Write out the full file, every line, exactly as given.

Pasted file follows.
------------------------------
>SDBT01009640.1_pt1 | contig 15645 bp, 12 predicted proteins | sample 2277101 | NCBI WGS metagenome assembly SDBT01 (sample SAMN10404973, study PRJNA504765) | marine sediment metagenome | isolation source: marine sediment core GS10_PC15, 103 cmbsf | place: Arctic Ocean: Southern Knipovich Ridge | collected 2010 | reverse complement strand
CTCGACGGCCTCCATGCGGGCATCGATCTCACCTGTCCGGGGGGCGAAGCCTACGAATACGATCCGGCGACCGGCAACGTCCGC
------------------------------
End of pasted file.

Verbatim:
>SDBT01009640.1_pt1 | contig 15645 bp, 12 predicted proteins | sample 2277101 | NCBI WGS metagenome assembly SDBT01 (sample SAMN10404973, study PRJNA504765) | marine sediment metagenome | isolation source: marine sediment core GS10_PC15, 103 cmbsf | place: Arctic Ocean: Southern Knipovich Ridge | collected 2010 | reverse complement strand
CTCGACGGCCTCCATGCGGGCATCGATCTCACCTGTCCGGGGGGCGAAGCCTACGAATACGATCCGGCGACCGGCAACGTCCGC